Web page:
The increase in blood flow is dependent on the patient's thermal state. If the patient is cold, the vessels of the skin are constricted to eliminate heat loss. The subcutaneous adipose tissue is also an effective insulator. In this way heat transfer (gain/loss) through the skin is limited. Under these conditions, the present invention can be very effective. The vessels are “forced” to circulate blood and heat exchange with the heat transfer medium can be effectively restored.
In a warm state, the vessels are already dilated. In this situation the potential to increase the flow may be reduced. However, the application of a positive pressure may help the veins to empty blood to the heart. If cold water is applied locally to cool down a warm patient, there is a tendency for the blood vessels to constrict. A pulsating pressure will keep the vessels open, and help with the effective transfer of heat away from the body.
The locally applied heat affects the circulation locally. Cold water can constrict vessels locally ands warm water can dilate vessels. This can sometimes work to the disadvantage of the patient. By applying a pulsating pressure the circulation can be “forced” through, whilst the skin works as a thermal energy transfer surface, e.g., as a radiator.
The increased blood flow can be utilised in many different ways. The potential applications of the invention are numerous. The invention may be used in connection with several important clinical problems listed below:
The physiological effects on the body of negative pressure has been the subject of research with the main conclusions that 90% of the negative pressure is distributed to the underlying tissue with increased transmurale pressure and dilatation of vessels and changes in venous and arterial circulation.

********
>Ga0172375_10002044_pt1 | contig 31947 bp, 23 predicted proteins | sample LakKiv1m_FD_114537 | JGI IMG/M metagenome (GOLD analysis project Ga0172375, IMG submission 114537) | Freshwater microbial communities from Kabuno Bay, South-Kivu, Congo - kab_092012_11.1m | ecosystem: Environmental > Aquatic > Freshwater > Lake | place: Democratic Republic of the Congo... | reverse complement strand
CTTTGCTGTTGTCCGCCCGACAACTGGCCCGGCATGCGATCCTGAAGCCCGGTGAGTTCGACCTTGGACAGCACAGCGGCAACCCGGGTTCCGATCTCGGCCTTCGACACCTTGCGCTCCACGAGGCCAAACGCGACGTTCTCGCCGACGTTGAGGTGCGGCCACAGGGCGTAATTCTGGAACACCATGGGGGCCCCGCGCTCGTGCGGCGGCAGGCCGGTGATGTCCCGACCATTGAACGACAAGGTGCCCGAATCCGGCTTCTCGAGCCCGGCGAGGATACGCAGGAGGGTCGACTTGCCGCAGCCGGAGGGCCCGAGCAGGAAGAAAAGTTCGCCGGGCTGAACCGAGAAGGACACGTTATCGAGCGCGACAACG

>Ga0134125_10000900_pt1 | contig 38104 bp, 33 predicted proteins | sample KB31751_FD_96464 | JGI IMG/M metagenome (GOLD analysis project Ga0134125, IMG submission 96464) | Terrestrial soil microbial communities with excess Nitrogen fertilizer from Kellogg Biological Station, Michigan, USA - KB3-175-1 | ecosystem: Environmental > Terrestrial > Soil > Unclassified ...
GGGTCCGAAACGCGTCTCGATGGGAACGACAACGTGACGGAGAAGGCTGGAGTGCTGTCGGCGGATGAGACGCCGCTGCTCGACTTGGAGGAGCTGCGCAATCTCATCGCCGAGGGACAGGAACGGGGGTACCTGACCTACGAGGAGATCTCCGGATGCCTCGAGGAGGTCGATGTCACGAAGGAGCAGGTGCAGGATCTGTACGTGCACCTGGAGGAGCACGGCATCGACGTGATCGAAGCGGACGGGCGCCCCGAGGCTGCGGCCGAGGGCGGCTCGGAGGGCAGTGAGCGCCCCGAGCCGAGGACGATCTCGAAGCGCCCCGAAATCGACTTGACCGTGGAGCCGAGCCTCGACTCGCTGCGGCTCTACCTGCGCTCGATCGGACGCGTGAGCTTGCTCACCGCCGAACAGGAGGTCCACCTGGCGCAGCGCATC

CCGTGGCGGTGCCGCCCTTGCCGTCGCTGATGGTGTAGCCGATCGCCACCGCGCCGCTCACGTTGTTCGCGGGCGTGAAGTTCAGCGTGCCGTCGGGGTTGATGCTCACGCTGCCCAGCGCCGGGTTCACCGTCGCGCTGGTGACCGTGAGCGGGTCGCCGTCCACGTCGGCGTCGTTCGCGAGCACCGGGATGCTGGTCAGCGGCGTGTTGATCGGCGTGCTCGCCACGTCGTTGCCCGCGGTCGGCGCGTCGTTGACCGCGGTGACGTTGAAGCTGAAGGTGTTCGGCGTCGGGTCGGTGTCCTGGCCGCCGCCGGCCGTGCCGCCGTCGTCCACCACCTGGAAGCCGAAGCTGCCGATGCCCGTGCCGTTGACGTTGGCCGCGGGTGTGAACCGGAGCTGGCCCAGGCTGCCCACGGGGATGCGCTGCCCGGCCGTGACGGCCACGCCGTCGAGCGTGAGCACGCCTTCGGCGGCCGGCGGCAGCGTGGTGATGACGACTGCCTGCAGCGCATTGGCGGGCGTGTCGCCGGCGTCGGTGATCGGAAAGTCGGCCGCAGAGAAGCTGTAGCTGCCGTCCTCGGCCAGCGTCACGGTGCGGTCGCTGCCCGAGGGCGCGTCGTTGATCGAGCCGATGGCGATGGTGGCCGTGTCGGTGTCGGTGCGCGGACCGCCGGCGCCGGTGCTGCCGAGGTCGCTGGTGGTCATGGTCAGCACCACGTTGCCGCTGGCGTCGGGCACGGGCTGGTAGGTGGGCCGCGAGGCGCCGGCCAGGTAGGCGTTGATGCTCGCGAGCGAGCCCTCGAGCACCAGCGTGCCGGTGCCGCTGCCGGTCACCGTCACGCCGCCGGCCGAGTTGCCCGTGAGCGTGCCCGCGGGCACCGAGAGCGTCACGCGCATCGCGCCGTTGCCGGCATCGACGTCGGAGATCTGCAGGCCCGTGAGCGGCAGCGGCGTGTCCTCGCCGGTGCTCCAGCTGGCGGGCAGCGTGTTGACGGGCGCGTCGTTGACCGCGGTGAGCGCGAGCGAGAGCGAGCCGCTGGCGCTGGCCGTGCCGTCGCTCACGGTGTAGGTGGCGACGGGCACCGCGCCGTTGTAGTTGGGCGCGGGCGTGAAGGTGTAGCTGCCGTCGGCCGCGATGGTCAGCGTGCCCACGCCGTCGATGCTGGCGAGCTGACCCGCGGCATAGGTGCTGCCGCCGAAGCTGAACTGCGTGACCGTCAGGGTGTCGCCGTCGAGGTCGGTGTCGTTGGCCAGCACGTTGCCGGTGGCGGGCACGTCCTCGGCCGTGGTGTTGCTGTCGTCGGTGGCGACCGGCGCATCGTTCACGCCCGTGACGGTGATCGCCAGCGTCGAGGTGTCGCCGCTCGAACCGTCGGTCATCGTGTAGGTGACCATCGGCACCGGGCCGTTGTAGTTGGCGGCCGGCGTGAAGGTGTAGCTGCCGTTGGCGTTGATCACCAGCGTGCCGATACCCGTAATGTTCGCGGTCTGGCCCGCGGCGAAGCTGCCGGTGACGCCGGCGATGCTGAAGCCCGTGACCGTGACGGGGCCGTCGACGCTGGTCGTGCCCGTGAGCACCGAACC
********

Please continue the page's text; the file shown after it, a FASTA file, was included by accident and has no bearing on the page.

The reference to a “limb” used herein should be interpreted as being any part of a human or animal body that can be easily introduced into the device, for example, an arm or leg or portion of an arm or leg, e.g., forearm, hand, lower leg, foot, or possibly even more than one of such parts of the body if the situation allows. In certain situations it may be preferable to use, more than one device to increase the amount of heat transfer. For transferring thermal energy to or from the patient, the greater the surface area of skin contact and the more efficient that area of skin is at transferring thermal energy from or to the patient's blood, and hence the core of the patient, the better. For this reason, it is preferred to use the patient's forearm in the device. There is also less reflex constriction in the forearm than the leg of a patient, leading to improved thermal energy transfer. Where maximum heat transfer is required, the device should be large enough to accommodate the whole arm or at least as far up the upper arm as possible, e.g., the middle of the upper arm. The seal, e.g., a sealing cuff, preferably fits above the elbow around the patient's biceps and triceps with the rest of the arm and hand extending into the device. Not only does this maximise the surface area of skin exposed to the liquid but it also means that the blood will be flowing in the distended venous plexus in close proximity to the liquid for longer as it flows through the upper arm, forearm and hand. In this way therefore, the volume of blood and the rate of blood flow are both maximised.